Children's LiteratureShortly after the conclusion of the Second World War the rapport between the capitalist and communist nations that allied themselves together to defeat the Axis Powers crumbled. Political divisions linked to differing worldviews spawned a five-decade confrontation that has been labeled as the Cold War. During those years, the military forces of nations such as the United States, Great Britain and the remaining NATO countries stood poised to go to war against the Soviet Union and the Warsaw Pact. In Asia, the People's Republic of China emerged as a geopolitical threat to Western interests. Proxy wars were fought in places like Korea, Vietnam and Angola as the superpowers remained on the edge of thermonuclear destruction. In the end, the Cold War resulted in the splintering of Soviet influence and a new age of varied rather than monolithic threats to world peace. Here, in the introductory volume of "The Cold War" series, readers are provided a starting point for understanding a complicated and far-reaching historical epoch. Stewart Ross combines an informative and readable text with many illustrations, thus providing an excellent launch point for the study of this intricate period in world history. 2002, World Almanac Library, $29.27. Ages 10 to 14. Reviewer: Greg M. Romaneck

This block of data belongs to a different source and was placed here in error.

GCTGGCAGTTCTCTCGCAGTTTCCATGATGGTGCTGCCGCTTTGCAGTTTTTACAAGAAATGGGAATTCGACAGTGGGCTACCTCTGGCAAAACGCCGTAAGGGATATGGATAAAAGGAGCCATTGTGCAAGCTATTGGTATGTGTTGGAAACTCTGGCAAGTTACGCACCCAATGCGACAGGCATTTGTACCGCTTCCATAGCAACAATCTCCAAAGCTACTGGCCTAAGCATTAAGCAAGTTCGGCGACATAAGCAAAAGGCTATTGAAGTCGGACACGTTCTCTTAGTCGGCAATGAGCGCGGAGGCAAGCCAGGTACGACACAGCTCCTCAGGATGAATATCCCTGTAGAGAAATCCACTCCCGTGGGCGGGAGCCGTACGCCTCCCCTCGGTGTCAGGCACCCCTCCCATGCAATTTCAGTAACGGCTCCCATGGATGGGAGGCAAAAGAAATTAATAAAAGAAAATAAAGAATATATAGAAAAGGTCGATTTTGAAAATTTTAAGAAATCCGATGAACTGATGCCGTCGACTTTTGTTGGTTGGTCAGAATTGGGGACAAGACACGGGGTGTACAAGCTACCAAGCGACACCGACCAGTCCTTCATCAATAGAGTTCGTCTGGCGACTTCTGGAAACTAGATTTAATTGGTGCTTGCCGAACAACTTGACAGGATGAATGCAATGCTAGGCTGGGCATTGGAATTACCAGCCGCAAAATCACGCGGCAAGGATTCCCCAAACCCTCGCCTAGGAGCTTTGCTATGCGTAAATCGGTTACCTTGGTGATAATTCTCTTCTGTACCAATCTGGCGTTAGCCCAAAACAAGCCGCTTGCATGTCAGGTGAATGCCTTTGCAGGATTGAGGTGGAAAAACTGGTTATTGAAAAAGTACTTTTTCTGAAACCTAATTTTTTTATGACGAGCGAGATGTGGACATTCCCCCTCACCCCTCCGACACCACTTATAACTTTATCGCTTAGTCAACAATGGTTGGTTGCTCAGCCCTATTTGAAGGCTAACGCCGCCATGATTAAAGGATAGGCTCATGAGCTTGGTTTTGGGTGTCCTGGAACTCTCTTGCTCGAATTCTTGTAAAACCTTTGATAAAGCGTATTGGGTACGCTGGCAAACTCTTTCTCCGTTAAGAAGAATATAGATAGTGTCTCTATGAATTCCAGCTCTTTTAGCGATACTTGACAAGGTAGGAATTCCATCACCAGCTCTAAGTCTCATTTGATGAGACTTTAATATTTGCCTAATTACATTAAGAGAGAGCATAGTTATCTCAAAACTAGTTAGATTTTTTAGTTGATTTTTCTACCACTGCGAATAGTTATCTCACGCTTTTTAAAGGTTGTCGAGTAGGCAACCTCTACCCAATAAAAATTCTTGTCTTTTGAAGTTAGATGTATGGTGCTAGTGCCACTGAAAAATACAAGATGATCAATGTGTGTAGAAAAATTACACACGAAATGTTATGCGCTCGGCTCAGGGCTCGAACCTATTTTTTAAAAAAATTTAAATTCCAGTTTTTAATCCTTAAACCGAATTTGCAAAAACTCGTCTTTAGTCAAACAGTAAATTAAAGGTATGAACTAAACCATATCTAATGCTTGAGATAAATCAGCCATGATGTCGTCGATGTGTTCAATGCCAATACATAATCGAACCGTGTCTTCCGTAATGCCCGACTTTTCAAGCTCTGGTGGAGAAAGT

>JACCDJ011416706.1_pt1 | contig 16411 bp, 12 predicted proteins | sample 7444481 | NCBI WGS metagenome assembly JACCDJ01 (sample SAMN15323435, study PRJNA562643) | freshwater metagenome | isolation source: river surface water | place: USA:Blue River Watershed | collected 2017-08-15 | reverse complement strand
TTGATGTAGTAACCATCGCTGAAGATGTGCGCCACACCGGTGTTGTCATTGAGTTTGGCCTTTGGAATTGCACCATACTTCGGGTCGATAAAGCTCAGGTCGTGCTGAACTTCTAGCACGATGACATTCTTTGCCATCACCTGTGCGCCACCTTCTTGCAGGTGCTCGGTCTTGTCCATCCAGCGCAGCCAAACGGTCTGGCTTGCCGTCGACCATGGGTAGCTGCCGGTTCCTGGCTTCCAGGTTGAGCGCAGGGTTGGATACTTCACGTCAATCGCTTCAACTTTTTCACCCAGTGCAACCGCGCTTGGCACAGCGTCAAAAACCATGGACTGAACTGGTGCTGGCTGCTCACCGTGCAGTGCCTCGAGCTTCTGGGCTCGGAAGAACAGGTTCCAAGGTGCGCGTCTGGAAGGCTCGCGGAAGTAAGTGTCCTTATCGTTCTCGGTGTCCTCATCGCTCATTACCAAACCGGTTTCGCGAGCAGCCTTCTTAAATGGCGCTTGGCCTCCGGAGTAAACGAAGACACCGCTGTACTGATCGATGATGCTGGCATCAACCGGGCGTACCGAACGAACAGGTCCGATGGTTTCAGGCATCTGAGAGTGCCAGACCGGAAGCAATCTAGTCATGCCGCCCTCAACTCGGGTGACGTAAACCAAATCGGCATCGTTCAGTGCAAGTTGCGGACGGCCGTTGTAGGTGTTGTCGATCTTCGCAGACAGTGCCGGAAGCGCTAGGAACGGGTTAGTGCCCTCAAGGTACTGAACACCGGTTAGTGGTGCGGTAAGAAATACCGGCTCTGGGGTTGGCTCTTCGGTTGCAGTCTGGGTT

School Library Journal - School Library JournalGr 5-8-Causes covers the Cold War's ideological roots in the opposing economic systems of the U.S. and the U.S.S.R., the decline in relations between the two countries at the end of World War II, the Truman Doctrine, the Korean War, and the slight easing of tensions following Stalin's death. End discusses the close of the conflict, covering the rise and fall of d tente; the revival of animosities during the late 1970s and early 1980s; the "proxy" conflicts in Afghanistan, Africa, and Central America; Gorbachev's attempted reforms; and the collapse of the Soviet empire. Each book has numerous sidebars about events, organizations, and people, and captioned color and black-and-white photos appear on almost every page. Both authors are largely objective, emphasizing the mutual distrust, fear, and missed opportunities that characterized the era. While these books mention many events and provide some analysis, they are too brief to include the background material and in-depth coverage that would really help students understand this lengthy and often complex conflict. Major events often receive only a paragraph or two, and much of End reads like an annotated time line. Most libraries will be better served with the more comprehensive coverage found in James A. Warren's Cold War: The American Crusade Against World Communism 1945-1991 (Lothrop, 1996) and Earle Rice, Jr.'s outstanding The Cold War: Collapse of Communism (Lucent, 2000), which describes and analyzes the factors that led to the collapse of the Soviet empire.-Mary Mueller, Rolla Junior High School, MO Copyright 2002 Cahners Business Information.
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